By STEPHEN SINGER, Associated Press
HARTFORD, Conn. (AP) _ The Metro-North Railroad has failed commuters who are fed up with late trains, concerns about safety, rising fares and other chronic problems, Connecticut lawmakers bluntly told the transit agency’s two top executives Thursday.
“What has happened here _ and I hope you understand our frustration on our part _ has been appalling,” said Rep. Antonio Guerrera, the House chairman of the Legislature’s Transportation Committee. “I’ve never seen anything like it before.”
In a more than two-hour meeting with the committee, Thomas F. Prendergast, chairman and chief executive of the Metropolitan Transportation Authority, and Joseph Giulietti, Metro-North president, said the rail service has audited the speed of 3,800 trains, is spending more than $425 million for technology to automatically stop or slow trains to prevent accidents and has established a chief safety officer job.
Commuter complaints on the nation’s second busiest commuter rail line soared to more than 2,000 last month compared with 900 in January 2013, Giulietti said, “so I don’t want you to think that we’re insulated and not hearing it.”
“It’s our job to get those complaints down,” he said.
Giulietti said that Metro-North is working on a 100-day plan recommending major changes — including analyzing each train and running time by sections of track _ and intends to “get back to the basics of good railroading.”
“Trains need to arrive and depart when we say they’ll arrive and depart,” he said, adding that Metro-North will publish new schedules for every train, rail line and branch line to provide reliable train information in May.
Prendergast and Giulietti have faced a storm of criticism over numerous problems last year, including two derailments _ one in the Bronx, N.Y., that left four passengers dead, and a derailment in Bridgeport in May that injured dozens of people.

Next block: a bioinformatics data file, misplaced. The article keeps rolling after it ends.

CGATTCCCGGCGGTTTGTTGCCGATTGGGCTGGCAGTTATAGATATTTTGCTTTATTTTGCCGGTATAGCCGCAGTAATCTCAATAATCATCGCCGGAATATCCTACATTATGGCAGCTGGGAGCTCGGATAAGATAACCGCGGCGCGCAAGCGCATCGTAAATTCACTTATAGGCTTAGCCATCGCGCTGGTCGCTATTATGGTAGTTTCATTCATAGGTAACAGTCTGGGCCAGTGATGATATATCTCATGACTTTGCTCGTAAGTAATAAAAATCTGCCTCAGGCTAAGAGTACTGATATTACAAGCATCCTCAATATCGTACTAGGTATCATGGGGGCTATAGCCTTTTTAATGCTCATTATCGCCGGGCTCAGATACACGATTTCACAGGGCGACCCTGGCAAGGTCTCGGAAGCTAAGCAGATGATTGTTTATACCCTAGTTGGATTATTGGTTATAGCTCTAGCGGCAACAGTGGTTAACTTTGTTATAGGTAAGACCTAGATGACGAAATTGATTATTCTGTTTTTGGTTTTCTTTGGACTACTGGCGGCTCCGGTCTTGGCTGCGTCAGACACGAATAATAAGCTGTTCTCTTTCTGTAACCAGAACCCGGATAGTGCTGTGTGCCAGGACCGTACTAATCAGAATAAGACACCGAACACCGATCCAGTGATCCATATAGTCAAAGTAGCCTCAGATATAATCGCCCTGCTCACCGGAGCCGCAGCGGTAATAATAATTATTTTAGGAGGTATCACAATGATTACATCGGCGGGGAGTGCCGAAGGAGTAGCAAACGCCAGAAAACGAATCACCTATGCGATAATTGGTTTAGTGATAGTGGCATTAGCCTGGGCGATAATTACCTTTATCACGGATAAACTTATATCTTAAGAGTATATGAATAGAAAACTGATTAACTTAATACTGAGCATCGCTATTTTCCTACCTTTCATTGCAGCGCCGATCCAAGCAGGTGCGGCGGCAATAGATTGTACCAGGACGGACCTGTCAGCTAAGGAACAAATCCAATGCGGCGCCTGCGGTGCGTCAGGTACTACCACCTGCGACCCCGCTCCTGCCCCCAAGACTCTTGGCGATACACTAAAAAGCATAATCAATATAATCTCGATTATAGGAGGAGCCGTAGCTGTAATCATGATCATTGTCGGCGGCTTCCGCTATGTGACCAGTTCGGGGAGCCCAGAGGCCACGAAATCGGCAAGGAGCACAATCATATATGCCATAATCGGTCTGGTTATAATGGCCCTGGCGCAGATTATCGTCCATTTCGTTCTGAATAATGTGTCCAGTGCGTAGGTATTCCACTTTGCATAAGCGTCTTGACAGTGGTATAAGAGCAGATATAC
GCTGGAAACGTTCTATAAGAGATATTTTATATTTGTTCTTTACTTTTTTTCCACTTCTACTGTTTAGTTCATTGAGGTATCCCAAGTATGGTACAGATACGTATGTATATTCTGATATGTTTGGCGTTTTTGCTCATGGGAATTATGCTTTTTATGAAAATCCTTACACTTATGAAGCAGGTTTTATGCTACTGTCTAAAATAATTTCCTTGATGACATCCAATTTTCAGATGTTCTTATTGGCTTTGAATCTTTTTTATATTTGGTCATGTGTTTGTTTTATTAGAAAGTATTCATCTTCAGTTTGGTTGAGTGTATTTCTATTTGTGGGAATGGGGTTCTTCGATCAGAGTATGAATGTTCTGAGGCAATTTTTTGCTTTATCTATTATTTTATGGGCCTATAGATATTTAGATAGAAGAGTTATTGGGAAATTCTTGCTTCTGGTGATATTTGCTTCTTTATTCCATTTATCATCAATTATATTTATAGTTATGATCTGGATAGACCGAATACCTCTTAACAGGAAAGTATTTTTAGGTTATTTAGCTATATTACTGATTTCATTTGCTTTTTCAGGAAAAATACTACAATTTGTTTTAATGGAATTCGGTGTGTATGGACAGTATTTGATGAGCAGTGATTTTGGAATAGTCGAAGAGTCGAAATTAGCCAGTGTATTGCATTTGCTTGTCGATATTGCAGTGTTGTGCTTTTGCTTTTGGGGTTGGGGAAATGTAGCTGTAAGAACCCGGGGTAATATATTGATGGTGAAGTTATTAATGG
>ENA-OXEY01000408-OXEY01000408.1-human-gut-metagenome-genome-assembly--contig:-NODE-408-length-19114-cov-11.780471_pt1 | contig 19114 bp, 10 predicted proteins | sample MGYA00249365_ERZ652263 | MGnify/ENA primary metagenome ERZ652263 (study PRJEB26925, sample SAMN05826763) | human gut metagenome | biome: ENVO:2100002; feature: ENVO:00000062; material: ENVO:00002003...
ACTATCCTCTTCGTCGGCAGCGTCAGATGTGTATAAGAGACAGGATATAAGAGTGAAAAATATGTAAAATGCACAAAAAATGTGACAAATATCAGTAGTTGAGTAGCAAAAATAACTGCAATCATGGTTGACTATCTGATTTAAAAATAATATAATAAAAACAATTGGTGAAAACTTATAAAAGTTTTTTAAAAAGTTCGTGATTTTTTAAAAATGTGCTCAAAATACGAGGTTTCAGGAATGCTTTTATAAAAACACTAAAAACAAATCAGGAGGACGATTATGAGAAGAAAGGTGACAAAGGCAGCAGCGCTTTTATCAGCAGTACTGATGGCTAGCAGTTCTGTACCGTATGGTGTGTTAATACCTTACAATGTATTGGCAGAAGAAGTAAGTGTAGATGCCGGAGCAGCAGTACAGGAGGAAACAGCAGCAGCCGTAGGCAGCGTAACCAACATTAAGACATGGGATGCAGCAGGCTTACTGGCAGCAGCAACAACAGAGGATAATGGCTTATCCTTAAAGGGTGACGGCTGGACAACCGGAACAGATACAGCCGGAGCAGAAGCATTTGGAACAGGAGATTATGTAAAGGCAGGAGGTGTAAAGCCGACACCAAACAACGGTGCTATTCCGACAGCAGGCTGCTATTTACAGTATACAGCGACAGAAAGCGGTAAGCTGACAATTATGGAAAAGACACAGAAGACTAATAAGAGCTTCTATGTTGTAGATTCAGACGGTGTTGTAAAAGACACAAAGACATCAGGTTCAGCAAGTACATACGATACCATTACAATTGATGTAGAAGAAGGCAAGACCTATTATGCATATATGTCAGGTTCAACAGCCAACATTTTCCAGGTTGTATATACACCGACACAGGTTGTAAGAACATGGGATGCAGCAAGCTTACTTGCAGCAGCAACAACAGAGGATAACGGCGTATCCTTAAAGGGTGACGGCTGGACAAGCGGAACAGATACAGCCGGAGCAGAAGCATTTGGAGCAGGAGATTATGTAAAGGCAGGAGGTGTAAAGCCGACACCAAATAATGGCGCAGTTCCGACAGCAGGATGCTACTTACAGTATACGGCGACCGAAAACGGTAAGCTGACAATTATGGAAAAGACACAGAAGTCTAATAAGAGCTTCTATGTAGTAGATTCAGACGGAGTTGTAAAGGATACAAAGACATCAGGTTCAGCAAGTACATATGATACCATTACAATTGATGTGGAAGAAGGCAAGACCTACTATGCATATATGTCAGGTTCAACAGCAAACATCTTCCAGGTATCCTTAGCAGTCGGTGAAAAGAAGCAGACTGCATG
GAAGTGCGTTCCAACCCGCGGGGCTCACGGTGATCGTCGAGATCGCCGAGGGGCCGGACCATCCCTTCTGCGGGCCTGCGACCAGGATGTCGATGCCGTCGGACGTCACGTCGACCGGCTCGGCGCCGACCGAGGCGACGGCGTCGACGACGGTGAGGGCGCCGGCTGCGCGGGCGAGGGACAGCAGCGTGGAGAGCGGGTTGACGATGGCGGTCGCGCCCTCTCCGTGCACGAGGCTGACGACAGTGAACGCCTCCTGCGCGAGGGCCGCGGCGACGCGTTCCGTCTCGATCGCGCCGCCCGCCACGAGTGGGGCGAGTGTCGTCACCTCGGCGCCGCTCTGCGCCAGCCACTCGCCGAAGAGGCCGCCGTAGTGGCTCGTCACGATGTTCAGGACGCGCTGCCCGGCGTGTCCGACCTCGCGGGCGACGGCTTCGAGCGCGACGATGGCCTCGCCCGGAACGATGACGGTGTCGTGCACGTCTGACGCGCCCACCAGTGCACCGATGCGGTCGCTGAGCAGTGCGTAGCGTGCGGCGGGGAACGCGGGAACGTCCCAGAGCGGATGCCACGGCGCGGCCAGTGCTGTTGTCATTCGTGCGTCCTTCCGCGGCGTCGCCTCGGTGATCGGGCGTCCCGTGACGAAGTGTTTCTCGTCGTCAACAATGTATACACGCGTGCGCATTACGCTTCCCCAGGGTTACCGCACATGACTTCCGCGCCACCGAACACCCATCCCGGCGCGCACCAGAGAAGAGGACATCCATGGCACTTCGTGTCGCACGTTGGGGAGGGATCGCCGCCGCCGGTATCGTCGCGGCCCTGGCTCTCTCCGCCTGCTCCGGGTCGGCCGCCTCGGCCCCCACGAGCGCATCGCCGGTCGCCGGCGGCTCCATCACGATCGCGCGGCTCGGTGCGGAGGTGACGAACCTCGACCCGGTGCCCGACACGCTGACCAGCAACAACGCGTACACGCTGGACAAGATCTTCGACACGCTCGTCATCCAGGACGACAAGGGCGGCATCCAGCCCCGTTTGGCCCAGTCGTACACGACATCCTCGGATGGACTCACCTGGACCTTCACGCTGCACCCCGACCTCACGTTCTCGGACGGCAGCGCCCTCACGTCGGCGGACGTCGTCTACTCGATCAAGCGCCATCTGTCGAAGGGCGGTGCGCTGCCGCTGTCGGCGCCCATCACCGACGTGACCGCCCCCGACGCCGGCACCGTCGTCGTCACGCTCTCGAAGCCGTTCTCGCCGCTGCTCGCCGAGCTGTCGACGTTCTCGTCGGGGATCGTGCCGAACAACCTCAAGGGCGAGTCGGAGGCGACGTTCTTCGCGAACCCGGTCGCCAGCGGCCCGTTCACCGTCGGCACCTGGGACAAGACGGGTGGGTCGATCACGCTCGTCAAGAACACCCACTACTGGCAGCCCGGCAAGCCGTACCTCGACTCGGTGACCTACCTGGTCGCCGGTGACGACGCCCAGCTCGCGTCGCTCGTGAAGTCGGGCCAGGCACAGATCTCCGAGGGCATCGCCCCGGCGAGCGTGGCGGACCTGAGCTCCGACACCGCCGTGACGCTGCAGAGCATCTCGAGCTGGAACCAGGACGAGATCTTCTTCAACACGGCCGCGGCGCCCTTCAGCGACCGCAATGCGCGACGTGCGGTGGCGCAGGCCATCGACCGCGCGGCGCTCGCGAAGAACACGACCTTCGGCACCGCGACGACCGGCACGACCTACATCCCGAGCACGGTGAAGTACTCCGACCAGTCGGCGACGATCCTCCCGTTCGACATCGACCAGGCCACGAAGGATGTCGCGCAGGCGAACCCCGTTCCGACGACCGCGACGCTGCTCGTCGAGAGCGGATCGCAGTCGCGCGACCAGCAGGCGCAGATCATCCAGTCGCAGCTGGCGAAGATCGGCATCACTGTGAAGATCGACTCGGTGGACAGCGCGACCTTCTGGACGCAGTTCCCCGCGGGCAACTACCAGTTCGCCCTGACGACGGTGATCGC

And a power outage in September forced Metro-North to reduce service for nearly two weeks, infuriating passengers and leading many to take to their cars on crowded Connecticut highways to avoid Metro-North.
In addition, downed wires stranded nearly 200 passengers in 10-degree weather in Westport in January. And passengers have routinely complained about a lack of rail cars, forcing riders to stand through much of the commute.
“We need to bring back Metro-North’s legendary on-time performance,” Giulietti said.
Sen. Toni Boucher, a Wilton Republican, called Metro-North service deplorable and said Connecticut should consider hiring another company that “could run the rail system better and with some pride.”
“People don’t feel they’re getting their money’s worth,” said Rep. Steve Mikutel, D-Griswold. “I think there is a cultural problem in Metro-North. Do we have a culture of intentional indifference on the part of the employees with respect to the interest of Metro-North?”
Prendergast said some inspector general reports showed that some employees were conducting personal business while they were supposed to be working and that sufficient controls were lacking. “We need to change that,” he said.
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